Hi, can anyone tell me the amount of time that is spent on the bus traveling from town to town? Also, the average age and activity level of the tour participants? And finally, would anyone recommend spending the extra money for the small group departures?
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I hope someone can let me know about the bus time on this particular tour.
1) Edinburgh to Langdale: 180 miles, 3.5 hr
2) Langdale to Portmeirion: 200 miles, 3.7 hr
3) Portmeirion to Bath: 200 miles, 4.7 hr
The countryside is scenic, and we had no problem with the longer bus rides on travel days. The bus made frequent stops, so we were not sitting on the bus for long stretches without a break.
We were participants in a small group tour of 25 people, and I highly recommend small group tours. There was plenty of room on the bus for couples who wanted to spread out when desired. Sometimes it is nice for both members of a couple to have a window for picture taking or better viewing. Other times it is just nice to have the extra space. We had our assigned seats that went through a rotation, but there were many rows of seats in the back of the bus that people could use when desired. No one monopolized the extra seats.
The small group made it easier to be closer to local guides, and there were fewer people to block views at the various sites. Bus loading and unloading was quicker with the small group. Rest room lines were short.
We had a wonderful tour with a great tour director and bus driver!
Tauck has been doing this tour for many years and they have figured out how to efficiently visit sites to maximize the enjoyment of the tour group members.
Was there places en-route for laundry or did you get the hotels along the way to do it??
Any other little tidbits that you can remember would be greatly appreciated!!
We have decided to book the June tour next year.
Langdale had a self-service laundry which we discovered after we had already hand-washed our underwear. It may have been the only hotel with a self-service laundry. This would be a good question for Tauck Emily to answer.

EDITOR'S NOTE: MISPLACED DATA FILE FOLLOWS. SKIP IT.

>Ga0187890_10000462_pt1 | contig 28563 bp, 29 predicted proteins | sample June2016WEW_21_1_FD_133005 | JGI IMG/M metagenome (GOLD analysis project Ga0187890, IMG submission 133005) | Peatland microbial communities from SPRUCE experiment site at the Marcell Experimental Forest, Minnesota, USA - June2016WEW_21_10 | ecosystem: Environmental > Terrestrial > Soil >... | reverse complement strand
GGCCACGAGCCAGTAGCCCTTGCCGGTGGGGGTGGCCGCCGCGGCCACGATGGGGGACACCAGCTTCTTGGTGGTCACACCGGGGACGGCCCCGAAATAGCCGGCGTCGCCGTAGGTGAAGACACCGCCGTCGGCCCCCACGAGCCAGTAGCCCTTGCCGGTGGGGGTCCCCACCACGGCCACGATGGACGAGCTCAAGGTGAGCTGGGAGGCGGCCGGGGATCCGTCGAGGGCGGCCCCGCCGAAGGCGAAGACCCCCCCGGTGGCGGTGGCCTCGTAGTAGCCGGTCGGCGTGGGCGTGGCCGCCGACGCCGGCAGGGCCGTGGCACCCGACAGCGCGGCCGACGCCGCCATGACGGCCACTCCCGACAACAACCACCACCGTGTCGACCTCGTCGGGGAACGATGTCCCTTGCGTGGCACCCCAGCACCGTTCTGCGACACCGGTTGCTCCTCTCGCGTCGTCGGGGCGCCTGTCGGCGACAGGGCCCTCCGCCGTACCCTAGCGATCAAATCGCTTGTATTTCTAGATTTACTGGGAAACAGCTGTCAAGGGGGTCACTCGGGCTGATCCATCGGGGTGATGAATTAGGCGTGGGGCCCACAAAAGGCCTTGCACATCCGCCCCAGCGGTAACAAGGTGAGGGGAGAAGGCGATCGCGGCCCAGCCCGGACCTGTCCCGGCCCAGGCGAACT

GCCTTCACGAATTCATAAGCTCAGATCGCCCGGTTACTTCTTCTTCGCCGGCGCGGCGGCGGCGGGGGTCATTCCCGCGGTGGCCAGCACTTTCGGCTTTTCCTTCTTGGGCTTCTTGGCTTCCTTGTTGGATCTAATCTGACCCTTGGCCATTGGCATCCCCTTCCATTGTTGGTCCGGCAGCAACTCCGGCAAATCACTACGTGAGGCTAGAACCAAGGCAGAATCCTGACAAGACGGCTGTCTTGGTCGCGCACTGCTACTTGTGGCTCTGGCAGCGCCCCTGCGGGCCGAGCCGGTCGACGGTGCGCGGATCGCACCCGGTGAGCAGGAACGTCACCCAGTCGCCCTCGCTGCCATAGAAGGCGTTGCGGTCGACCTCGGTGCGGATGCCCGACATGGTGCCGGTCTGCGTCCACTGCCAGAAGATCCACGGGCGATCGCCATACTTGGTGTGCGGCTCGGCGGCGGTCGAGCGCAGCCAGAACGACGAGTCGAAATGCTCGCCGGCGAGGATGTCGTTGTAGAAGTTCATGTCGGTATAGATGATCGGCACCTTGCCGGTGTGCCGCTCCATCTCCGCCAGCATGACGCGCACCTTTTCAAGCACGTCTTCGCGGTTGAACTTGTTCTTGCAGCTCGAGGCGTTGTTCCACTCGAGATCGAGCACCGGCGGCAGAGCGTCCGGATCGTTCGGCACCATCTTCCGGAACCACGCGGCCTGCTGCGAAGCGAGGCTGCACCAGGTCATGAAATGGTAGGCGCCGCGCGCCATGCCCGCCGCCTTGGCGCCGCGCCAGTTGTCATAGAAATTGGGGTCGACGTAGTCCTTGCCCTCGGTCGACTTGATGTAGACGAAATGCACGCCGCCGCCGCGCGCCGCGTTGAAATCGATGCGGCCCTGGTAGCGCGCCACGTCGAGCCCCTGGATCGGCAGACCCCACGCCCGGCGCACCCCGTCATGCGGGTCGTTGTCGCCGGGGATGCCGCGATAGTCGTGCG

In general we tend to over-pack, so on a typical land-based trip we take enough clothes that we can avoid doing laundry. On cruise ships we do some loads of laundry. For this trip we tried to change our ways and limit ourselves to one suitcase each. We were on travel for three weeks with the extra time we spent in Edinburgh and London. We decided to take enough outerwear for the trip, but planned on washing underwear the first night at each hotel. This is the first time we traveled using this approach. We purchased two travel clotheslines which don't require clothespins. You can find them on Amazon or Magellan. We purchased 3 large carbiners at REI, and used one to hook the two short clotheslines together and the other two to attach the clotheslines to towel rods, etc. We purchased individual packets of Woolite on Amazon to wash our underwear in the sink. The clothes dried more quickly if you rolled them first in a towel to wring out excess water. We packed some extra very large plastic bags and packed the damp clothes in them if they did not dry in time for our next move.
The other alternative is to have the hotel do the laundry, which would be somewhat expensive.
We are not a fan of doing laundry by hand while on travel, but it is doable.
From the Terms and Conditions associated with booking a room on the web: Checkout is noon unless a later time is stated as part of the booking. Late checkout after this time can be requested subject to availability and will be charged an hourly rate at the discretion of the hotel.
I suppose you could always checkout and have the bellman hold your bags.
By the way, we took a cruise on the Thames to Greenwich to visit the Observatory and the Maritime Museum. There were lots of interesting timekeeping pieces on display at the Observatory. It is worth a visit if you have time.
One could take the boat in both directions, but we chose to return by DLR (light rail). When the boat reached Greenwich, we picked up a map of the town in the visitor center. We then hailed a cab and took it to the Observatory to avoid the steep hill. After visiting the Observatory, we walked down the hill to the Maritime Museum, and finally to the DLR station. It was a nice outing.
When you arrive at the Edinburgh Waverley train station, look for the taxi stand within the station. You do not need to exit the station to get a cab. If you get a receipt from the taxi driver, your tour director can then reimburse you for the transfer.
It was a nice journey by train, and it was certainly more relaxing than a commuter flight.